The International community is dealing with global climatic issues on two levels – stabilising greenhouse gas concentrations in the atmosphere and understanding the mechanisms of climate change. Different approaches are taken to address these two core issues, and each is managed by a separate United Nations organisation.
United Nations Framework Convention on Climate Change (UNFCCC)
Stabilising greenhouse gas concentrations calls for political motivation. The United Nations Framework Convention on Climate Change (UNFCCC) encourages intergovernmental efforts to address climate change. The Convention, which is currently ratified by 186 countries (the “Parties”), calls on its members to work towards “stabilising atmospheric concentrations of greenhouse gases at a level that would prevent human-induced actions from leading to dangerous interference with the climate system”. Member countries meet annually at the Conference of the Parties (COP). They have formulated an environmental agreement – the Kyoto Protocol, which, unlike the Convention, obligates all rich countries that have ratified the Protocol, to limit their greenhouse gas emissions between 1990 and 2010.
Intergovernmental Panel on Climate Change (IPCC)
Understanding the mechanisms of climate change, its potential impacts and developing answers, requires international scientific cooperation. The Intergovernmental Panel on Climate Change (IPCC) brings together researchers from all over the world, organized into three working groups. Their task is to assess the huge volume of climate change related material published in the scientific literature and condense it into comprehensive and objective reports, detailing the current state of knowledge. To provide a balanced view, participants in the process are drawn from a broad range of organizations, including universities, public and private research laboratories, industry and non-governmental organizations. All suitably qualified researchers, from any relevant discipline, are eligible to contribute to the process. Almost all countries are members of the IPCC, which meets once a year to approve the reports and determine future directions. Each member country has one vote – the United States has as much say as Tajikistan. Much of the material in this publication is based on the findings presented in the Third Assessment Report (TAR) on Climate Change completed in 2001. The next full assessment report is due to be published in 2007. The World Meteorological Organization (WMO) and the United Nations Environment Programme (UNEP) established the IPCC in 1988, at the urging of the seven leading industrial nations.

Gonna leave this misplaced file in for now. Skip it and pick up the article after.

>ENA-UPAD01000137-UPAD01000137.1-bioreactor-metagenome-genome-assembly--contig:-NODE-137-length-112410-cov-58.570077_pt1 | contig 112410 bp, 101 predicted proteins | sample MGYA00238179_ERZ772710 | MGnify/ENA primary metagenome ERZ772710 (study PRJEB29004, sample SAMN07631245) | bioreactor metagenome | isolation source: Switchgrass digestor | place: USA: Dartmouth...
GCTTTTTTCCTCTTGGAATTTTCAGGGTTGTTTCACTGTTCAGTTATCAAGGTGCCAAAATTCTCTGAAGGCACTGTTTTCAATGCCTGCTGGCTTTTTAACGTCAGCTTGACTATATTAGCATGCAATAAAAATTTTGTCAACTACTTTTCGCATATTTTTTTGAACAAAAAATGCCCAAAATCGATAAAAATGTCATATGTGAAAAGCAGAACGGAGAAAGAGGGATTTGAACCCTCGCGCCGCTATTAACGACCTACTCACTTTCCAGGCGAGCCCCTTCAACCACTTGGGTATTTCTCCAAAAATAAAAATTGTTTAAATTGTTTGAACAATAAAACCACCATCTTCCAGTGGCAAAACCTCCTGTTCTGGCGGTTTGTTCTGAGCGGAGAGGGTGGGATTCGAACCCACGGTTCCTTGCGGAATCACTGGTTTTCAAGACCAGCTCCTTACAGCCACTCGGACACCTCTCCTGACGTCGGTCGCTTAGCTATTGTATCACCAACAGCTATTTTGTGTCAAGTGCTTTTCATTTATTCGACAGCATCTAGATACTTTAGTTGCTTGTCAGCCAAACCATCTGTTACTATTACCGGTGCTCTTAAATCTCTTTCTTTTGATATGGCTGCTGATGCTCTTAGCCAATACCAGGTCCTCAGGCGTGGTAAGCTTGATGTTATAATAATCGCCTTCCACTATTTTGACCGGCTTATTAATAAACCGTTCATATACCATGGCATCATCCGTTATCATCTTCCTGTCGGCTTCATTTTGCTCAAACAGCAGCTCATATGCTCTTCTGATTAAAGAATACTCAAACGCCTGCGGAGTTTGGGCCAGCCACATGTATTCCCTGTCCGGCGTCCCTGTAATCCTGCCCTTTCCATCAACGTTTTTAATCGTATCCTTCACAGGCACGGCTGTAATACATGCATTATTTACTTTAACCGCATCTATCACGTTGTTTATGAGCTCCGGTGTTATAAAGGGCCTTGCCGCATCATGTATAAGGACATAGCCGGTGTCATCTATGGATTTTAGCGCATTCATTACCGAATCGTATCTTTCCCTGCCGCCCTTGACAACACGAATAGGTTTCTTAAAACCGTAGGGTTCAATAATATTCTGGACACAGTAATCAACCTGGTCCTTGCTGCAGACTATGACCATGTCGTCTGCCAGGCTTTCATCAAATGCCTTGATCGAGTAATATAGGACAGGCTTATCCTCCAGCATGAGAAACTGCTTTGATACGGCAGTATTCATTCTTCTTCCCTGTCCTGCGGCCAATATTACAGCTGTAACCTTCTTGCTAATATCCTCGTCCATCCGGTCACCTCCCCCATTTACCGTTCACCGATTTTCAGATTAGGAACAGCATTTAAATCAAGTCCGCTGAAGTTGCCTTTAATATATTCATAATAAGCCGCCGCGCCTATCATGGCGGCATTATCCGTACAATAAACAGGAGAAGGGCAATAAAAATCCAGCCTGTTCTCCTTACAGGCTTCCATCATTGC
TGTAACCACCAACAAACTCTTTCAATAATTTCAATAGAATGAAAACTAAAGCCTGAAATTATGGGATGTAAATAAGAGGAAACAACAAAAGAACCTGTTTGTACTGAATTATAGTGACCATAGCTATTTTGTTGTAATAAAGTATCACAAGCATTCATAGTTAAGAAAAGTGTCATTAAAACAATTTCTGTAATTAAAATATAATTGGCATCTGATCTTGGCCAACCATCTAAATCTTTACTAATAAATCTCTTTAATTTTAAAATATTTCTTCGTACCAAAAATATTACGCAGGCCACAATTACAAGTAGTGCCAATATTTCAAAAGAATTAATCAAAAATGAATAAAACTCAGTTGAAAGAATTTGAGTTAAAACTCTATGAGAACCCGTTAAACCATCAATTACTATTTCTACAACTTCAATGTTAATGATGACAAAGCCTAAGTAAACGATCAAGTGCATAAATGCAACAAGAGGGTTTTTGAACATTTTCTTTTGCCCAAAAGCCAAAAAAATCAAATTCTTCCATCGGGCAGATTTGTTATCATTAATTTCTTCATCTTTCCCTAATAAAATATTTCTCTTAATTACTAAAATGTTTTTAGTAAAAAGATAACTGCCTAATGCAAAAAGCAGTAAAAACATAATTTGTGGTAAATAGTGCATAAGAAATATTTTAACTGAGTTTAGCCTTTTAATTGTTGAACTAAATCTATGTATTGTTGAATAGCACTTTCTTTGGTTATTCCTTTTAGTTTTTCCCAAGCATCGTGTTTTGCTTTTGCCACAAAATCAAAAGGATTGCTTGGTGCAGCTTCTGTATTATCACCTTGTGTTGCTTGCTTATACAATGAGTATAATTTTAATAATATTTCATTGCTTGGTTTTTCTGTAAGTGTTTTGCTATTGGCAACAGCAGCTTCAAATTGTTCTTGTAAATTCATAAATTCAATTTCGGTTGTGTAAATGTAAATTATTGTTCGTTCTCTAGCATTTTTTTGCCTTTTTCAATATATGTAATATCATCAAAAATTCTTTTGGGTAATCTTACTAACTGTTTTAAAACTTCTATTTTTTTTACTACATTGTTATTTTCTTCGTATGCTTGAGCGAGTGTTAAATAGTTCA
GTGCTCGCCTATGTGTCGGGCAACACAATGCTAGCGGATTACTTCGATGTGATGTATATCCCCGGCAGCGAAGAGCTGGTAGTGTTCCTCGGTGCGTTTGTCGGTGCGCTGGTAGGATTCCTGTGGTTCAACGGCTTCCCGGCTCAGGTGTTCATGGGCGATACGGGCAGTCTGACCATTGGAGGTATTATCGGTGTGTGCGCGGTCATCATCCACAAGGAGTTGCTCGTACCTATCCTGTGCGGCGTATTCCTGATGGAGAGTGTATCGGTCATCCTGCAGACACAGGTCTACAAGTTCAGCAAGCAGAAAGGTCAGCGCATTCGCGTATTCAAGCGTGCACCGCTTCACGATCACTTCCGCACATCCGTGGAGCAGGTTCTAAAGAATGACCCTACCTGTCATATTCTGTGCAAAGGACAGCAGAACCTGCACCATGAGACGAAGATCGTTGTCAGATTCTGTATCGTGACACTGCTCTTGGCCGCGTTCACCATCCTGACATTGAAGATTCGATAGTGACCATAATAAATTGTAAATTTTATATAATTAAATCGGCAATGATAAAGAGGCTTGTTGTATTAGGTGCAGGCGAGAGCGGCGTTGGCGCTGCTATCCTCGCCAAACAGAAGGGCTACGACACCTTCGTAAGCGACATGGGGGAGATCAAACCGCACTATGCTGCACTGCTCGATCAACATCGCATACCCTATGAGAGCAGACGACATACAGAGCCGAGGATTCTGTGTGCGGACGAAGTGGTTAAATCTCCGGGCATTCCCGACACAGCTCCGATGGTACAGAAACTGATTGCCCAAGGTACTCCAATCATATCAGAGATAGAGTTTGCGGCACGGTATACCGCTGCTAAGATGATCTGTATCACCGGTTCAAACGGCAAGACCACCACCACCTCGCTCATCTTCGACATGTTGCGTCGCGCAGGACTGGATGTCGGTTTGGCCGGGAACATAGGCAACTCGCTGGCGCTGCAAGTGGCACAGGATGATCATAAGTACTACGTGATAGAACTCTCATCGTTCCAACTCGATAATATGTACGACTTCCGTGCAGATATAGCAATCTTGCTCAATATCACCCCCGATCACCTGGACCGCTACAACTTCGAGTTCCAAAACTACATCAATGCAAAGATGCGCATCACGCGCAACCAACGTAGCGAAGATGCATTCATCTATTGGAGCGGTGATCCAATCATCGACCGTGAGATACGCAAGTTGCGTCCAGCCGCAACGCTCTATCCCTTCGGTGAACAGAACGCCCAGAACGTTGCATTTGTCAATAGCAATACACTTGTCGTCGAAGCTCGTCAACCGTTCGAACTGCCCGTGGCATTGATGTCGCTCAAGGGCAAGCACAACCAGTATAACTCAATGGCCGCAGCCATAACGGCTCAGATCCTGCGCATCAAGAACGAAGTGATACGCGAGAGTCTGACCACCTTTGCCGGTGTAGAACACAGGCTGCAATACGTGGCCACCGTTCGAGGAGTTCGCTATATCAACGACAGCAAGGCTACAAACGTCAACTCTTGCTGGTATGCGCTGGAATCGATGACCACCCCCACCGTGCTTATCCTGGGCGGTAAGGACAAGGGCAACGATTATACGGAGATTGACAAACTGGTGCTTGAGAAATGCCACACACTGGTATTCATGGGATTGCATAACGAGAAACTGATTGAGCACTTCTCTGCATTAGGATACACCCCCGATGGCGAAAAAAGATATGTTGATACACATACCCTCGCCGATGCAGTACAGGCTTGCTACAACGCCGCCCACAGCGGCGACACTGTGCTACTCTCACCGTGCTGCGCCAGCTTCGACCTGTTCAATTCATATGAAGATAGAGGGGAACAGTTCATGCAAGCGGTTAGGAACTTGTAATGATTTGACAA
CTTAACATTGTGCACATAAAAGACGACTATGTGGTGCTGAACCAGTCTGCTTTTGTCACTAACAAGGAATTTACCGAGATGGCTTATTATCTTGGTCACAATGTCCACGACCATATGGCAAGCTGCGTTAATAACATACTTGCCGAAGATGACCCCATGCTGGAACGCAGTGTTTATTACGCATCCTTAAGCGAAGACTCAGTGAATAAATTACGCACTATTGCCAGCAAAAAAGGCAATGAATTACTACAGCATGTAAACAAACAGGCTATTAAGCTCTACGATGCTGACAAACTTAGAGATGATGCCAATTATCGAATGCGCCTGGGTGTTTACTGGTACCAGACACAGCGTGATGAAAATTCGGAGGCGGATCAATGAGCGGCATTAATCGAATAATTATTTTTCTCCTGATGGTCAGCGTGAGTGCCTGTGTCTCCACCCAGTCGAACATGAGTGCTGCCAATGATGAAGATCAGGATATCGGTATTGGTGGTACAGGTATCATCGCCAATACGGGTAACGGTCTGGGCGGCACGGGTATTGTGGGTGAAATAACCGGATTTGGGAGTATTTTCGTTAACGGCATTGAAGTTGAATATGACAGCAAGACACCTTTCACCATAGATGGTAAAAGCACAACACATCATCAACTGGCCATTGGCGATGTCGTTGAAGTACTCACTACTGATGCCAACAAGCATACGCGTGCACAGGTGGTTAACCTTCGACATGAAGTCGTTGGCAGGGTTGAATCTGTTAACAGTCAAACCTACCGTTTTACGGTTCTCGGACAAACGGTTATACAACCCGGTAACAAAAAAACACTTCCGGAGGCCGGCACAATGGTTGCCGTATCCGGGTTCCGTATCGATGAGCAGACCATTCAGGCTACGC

Setting the limits – The Kyoto Protocol In 1997 world leaders adopted the Kyoto Protocol requiring rich countries to reduce their greenhouse gas emissions to 5.2% below the 1990 level, calculated as an average over the period 2008-2012. Under the Kyoto Protocol the rich countries have different targets, that in sum adds up to a reduction of 5.2%. For example, the European Union aims for an 8% cut in total, Germany committed to a 21% cut and the United Kingdom to 12.5%, while Greece is allowed to increase their emissions by 25% and Spain an increase by 15%.